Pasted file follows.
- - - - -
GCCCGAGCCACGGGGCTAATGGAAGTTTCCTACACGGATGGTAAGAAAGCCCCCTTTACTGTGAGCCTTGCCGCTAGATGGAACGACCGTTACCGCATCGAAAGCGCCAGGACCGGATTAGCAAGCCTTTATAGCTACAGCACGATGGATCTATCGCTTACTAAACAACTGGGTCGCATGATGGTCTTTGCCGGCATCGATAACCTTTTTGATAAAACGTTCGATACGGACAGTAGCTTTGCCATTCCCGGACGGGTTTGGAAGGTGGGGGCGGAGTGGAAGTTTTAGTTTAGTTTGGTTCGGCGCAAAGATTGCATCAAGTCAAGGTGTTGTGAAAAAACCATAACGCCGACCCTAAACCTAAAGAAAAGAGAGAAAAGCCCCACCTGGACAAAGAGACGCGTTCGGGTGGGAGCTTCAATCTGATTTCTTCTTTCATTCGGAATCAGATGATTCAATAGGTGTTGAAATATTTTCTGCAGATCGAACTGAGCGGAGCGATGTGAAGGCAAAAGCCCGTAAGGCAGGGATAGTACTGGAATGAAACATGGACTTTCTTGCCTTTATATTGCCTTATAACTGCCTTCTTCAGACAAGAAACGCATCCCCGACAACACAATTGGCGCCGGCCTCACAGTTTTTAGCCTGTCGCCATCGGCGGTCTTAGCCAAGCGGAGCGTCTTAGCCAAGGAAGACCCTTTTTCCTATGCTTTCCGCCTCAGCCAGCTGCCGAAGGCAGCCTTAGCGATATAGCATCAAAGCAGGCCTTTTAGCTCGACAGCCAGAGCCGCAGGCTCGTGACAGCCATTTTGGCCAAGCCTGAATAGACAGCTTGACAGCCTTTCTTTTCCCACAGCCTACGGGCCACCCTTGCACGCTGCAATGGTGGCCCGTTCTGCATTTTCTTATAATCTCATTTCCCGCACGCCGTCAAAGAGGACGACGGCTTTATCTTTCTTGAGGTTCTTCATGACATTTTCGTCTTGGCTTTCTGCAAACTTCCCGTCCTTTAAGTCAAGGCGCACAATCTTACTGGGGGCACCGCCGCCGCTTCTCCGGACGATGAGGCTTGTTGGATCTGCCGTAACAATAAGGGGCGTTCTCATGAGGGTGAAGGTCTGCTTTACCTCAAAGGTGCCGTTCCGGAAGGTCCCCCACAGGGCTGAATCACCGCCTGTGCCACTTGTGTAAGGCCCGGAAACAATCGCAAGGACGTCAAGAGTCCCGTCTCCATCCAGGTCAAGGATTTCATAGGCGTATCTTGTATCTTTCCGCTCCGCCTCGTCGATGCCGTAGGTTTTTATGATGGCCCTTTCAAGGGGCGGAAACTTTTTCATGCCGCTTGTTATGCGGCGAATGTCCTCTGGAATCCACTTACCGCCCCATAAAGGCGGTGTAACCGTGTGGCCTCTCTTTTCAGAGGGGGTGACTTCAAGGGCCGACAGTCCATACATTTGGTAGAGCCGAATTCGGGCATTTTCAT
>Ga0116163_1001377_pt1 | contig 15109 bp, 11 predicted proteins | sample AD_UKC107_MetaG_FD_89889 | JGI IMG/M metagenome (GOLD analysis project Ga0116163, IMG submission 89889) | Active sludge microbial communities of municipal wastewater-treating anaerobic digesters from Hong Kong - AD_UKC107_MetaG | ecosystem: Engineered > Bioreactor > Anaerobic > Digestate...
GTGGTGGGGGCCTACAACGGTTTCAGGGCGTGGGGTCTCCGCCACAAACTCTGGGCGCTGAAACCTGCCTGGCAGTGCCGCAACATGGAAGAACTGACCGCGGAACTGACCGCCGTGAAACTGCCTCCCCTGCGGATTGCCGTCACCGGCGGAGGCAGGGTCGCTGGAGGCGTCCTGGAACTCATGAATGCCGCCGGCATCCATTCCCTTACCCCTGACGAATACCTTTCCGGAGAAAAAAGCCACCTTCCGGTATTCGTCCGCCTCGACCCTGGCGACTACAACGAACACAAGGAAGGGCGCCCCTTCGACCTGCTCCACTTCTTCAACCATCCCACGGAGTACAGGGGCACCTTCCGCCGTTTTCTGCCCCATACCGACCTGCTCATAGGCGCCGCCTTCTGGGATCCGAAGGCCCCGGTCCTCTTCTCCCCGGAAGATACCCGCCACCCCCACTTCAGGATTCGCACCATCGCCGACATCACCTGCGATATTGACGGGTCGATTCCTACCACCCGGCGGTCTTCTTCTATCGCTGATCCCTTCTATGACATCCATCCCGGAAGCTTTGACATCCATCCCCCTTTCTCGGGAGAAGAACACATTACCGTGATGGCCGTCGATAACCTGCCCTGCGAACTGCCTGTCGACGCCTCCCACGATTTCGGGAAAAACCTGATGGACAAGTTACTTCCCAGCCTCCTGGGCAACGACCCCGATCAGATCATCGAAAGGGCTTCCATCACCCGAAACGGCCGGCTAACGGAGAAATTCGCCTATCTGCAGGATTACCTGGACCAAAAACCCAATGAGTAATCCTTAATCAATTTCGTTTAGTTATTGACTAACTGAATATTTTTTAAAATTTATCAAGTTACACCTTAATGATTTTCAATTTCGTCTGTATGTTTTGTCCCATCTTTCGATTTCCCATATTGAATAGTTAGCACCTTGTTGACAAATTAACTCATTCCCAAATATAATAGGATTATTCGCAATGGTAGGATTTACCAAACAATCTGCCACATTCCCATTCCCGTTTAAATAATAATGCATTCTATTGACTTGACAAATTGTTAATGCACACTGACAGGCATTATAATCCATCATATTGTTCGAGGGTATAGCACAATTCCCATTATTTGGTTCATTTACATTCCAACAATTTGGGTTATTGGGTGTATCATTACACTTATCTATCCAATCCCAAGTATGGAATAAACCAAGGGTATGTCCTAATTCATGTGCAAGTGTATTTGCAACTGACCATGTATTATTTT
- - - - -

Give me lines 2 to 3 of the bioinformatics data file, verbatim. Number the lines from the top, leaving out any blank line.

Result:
>Ga0116163_1001377_pt1 | contig 15109 bp, 11 predicted proteins | sample AD_UKC107_MetaG_FD_89889 | JGI IMG/M metagenome (GOLD analysis project Ga0116163, IMG submission 89889) | Active sludge microbial communities of municipal wastewater-treating anaerobic digesters from Hong Kong - AD_UKC107_MetaG | ecosystem: Engineered > Bioreactor > Anaerobic > Digestate...
GTGGTGGGGGCCTACAACGGTTTCAGGGCGTGGGGTCTCCGCCACAAACTCTGGGCGCTGAAACCTGCCTGGCAGTGCCGCAACATGGAAGAACTGACCGCGGAACTGACCGCCGTGAAACTGCCTCCCCTGCGGATTGCCGTCACCGGCGGAGGCAGGGTCGCTGGAGGCGTCCTGGAACTCATGAATGCCGCCGGCATCCATTCCCTTACCCCTGACGAATACCTTTCCGGAGAAAAAAGCCACCTTCCGGTATTCGTCCGCCTCGACCCTGGCGACTACAACGAACACAAGGAAGGGCGCCCCTTCGACCTGCTCCACTTCTTCAACCATCCCACGGAGTACAGGGGCACCTTCCGCCGTTTTCTGCCCCATACCGACCTGCTCATAGGCGCCGCCTTCTGGGATCCGAAGGCCCCGGTCCTCTTCTCCCCGGAAGATACCCGCCACCCCCACTTCAGGATTCGCACCATCGCCGACATCACCTGCGATATTGACGGGTCGATTCCTACCACCCGGCGGTCTTCTTCTATCGCTGATCCCTTCTATGACATCCATCCCGGAAGCTTTGACATCCATCCCCCTTTCTCGGGAGAAGAACACATTACCGTGATGGCCGTCGATAACCTGCCCTGCGAACTGCCTGTCGACGCCTCCCACGATTTCGGGAAAAACCTGATGGACAAGTTACTTCCCAGCCTCCTGGGCAACGACCCCGATCAGATCATCGAAAGGGCTTCCATCACCCGAAACGGCCGGCTAACGGAGAAATTCGCCTATCTGCAGGATTACCTGGACCAAAAACCCAATGAGTAATCCTTAATCAATTTCGTTTAGTTATTGACTAACTGAATATTTTTTAAAATTTATCAAGTTACACCTTAATGATTTTCAATTTCGTCTGTATGTTTTGTCCCATCTTTCGATTTCCCATATTGAATAGTTAGCACCTTGTTGACAAATTAACTCATTCCCAAATATAATAGGATTATTCGCAATGGTAGGATTTACCAAACAATCTGCCACATTCCCATTCCCGTTTAAATAATAATGCATTCTATTGACTTGACAAATTGTTAATGCACACTGACAGGCATTATAATCCATCATATTGTTCGAGGGTATAGCACAATTCCCATTATTTGGTTCATTTACATTCCAACAATTTGGGTTATTGGGTGTATCATTACACTTATCTATCCAATCCCAAGTATGGAATAAACCAAGGGTATGTCCTAATTCATGTGCAAGTGTATTTGCAACTGACCATGTATTATTTT